[…continued from last post]
Throughout it all one could hear Carlos Alomar’s rhythm guitar arcing an elegant line throughout the percussive mix. And it was a very percussive mix with not one but two, top flight percussionists throughout the album. Both Raphael De Jesus and David Van Tiegham. Given the impressionistic writing and recording on the project, it could well be that both were present in the mixes that François Kevorkian and Ron Saint Germain provided on this cut.
The caliber of this production was cemented by the appearance of none other than Grace Jones on the spoken word middle eight. The mix lost density for a few bars to let Ms. Jones take the spotlight only to see it return when she had her say. The song’s languid, slow-motion Art Funk was capped with a Andy MacKay sax solo in its coda.
Sure, sure. It was all a bit over the top for the pop charts, but that was obviously the point. As Rhodes recalled, mixing the album was a complex and time consuming experience. On “Election Day,” one can hear the layers of sound washes, like watercolor on paper, with sonic filigree spread across the stereo spectrum. The results were quite breathtaking even as they flirted with the dread of overworking. Listening on good headphones is, as Carlos Alomar, aptly put it, an “ear candy” experience par excellence.
Kevorian mixed this time with Sigma Sound Studios engineer Mark Jay. After that over-the-top gauntlet thrown up front, “Keep Me In The Dark” was a throwback to a simpler, less dense, but no less beautiful sound. Maybe it was achieved in half the tracks used for “Election Day.” Mr. Rhodes was leaning heavily on the sampled textures here but managed to invest the sprightly intro with a strong sense of dynamics that kept interest high. Plucked guitar strings were doubled and delayed on split channels to maximum stimulation. The modal guitar line coursing through the chorus was close relative to the same kind that Andy Summers had made famous in “Every Breath You Take” but the tone was far more playful here. And finally, Simon LeBon’s sensitive vocal carried the strong melody to the fore to delight the ear and heart.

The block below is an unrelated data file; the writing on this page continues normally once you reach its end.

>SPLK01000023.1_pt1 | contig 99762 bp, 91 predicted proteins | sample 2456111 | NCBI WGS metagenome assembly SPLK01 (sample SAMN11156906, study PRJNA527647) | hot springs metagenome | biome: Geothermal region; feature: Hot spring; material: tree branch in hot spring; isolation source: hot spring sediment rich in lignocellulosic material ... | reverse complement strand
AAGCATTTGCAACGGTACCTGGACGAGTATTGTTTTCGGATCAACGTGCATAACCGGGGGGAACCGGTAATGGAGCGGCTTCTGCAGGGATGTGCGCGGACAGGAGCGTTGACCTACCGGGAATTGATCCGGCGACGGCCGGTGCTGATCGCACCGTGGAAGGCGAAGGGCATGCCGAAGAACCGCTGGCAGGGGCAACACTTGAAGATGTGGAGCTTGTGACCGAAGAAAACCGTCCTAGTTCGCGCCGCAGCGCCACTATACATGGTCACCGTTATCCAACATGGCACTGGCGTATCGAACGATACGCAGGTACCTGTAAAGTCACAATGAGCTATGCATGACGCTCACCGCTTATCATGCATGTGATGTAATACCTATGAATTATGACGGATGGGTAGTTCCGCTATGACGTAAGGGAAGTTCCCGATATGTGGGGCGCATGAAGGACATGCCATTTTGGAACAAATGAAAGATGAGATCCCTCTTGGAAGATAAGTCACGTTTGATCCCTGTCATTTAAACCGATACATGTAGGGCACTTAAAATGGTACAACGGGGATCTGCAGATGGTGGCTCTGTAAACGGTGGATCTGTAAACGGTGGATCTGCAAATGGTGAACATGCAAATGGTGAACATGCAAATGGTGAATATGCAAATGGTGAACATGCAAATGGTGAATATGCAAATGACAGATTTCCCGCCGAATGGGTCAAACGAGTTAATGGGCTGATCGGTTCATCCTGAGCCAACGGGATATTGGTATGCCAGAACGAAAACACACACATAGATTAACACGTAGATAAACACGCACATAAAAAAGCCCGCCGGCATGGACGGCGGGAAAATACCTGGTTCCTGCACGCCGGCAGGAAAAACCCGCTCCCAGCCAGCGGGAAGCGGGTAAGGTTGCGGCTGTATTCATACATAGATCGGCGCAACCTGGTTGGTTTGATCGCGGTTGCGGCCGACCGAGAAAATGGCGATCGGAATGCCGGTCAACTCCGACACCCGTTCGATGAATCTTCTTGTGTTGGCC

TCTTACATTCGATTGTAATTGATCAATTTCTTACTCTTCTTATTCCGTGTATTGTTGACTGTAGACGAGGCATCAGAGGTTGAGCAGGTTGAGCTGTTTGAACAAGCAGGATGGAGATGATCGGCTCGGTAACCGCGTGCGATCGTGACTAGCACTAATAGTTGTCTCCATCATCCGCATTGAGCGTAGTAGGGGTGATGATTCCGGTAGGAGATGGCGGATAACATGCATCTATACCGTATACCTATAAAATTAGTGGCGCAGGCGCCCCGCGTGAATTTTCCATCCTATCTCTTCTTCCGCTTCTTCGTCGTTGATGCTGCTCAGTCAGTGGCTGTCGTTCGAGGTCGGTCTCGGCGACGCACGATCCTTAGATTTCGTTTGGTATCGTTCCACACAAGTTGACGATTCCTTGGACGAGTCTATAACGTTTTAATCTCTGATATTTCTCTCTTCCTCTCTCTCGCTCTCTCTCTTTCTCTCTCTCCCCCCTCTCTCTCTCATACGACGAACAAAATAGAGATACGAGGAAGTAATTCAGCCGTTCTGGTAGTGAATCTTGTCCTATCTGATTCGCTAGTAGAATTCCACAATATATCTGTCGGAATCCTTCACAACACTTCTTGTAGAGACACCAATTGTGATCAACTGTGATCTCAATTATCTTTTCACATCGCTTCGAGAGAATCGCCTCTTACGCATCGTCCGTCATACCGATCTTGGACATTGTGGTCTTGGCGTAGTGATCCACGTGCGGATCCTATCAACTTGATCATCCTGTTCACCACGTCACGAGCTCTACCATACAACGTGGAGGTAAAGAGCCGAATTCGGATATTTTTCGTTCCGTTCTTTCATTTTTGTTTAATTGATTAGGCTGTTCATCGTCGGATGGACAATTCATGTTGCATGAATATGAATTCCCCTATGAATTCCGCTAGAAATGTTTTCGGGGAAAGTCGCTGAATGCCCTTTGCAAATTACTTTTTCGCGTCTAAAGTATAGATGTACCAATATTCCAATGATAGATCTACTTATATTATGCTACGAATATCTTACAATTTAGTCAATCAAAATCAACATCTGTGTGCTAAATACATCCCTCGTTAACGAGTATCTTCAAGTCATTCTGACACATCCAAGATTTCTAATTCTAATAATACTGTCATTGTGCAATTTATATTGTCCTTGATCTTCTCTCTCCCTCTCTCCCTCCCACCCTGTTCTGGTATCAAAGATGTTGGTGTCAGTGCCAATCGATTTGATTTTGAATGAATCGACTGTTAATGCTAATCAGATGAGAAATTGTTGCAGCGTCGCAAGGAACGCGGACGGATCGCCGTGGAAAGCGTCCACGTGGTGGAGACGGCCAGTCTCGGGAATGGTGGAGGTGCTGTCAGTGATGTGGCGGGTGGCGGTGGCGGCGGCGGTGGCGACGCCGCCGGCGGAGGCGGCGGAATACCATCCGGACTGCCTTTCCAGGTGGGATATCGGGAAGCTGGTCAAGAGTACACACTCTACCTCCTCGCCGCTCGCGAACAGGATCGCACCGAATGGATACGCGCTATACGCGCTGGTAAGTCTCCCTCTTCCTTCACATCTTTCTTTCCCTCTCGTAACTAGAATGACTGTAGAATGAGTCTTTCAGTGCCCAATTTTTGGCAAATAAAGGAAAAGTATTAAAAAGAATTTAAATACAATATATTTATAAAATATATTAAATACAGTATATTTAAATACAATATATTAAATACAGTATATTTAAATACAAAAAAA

“Goodbye Is Forever” was the second single in America and sported a percussive funk vamp intro. The synth riff hook strongly telegraphed the very similar one that would come the next year in the title track to “Notorious.” While much of this album was an outlier to the funky approach to come on the next Duran Duran record, the overall vibe here was more ornate and baroque. While the synths and drum machine were paramount here, the subtle bass line that Nick [Pat Metheny Group] Egan instilled in the track somehow kept it moving forward at a languid pace. With all of the clattery percussion that David Van Tiegham had to offer standing in sharp relief to the smooth string patches that Mr. Rhodes was investing the song with.
At first the heavy gating on the beatbox in the intro left one suspecting that this might have been a Power Station track that somehow slipped into the mix? But the sampled metallic percussion managed to dissuade that notion. And the appearance of …Ladies and Gentlemen…Ms. Grace Jones, speaking this time in Italian, no less, brought home the fact that this was indeed, Arcadia.
This time out the distinctive touch of Raphael De Jesus on the conga rolls in the intro let us know that the second percussion star on the album was getting the chance to add his sauce to the tasty mix. Dancing in a tango with Nick Egan’s fretless bass as Rhodes added playful synth stabs as the flirtation with Latin rhythm and vibe was yet another telegraph to the “Notorious” sound to come.
The chorus was heavy on the synth horn stabs from Nick, adding perhaps a threads to the Duran Duran song “A View To A Kill” which sported a similar chorus hook and was recorded prior to the Arcadia sessions. In any case, I’m glad that Arcadia revisited the sound. I never thought that “A View To A Kill” gelled particularly well, while “The Flame” was superior in every way. A redemption of that seemed like a heavy-handed bite of the Art Of Noise’s sampled POV put to a much better use in this far better song.
If the band were going to indulge in metallic noise guitar, how much better was it that they invited the great Masami Tsuchiya from Ippu-Do [and the gent who played on JAPAN’s “Tin Drum” tour] to become a part of the three member core of himself, Van Tiegham, and Egan that propelled the Arcadia sessions? Tsuchiya’s solo on the middle eight swoops and groans with an animal grace as synth stabs and the eternal percussion of the album circle around him to cap off one of the best singles from this fascinating album.
Next: …Missing Inaction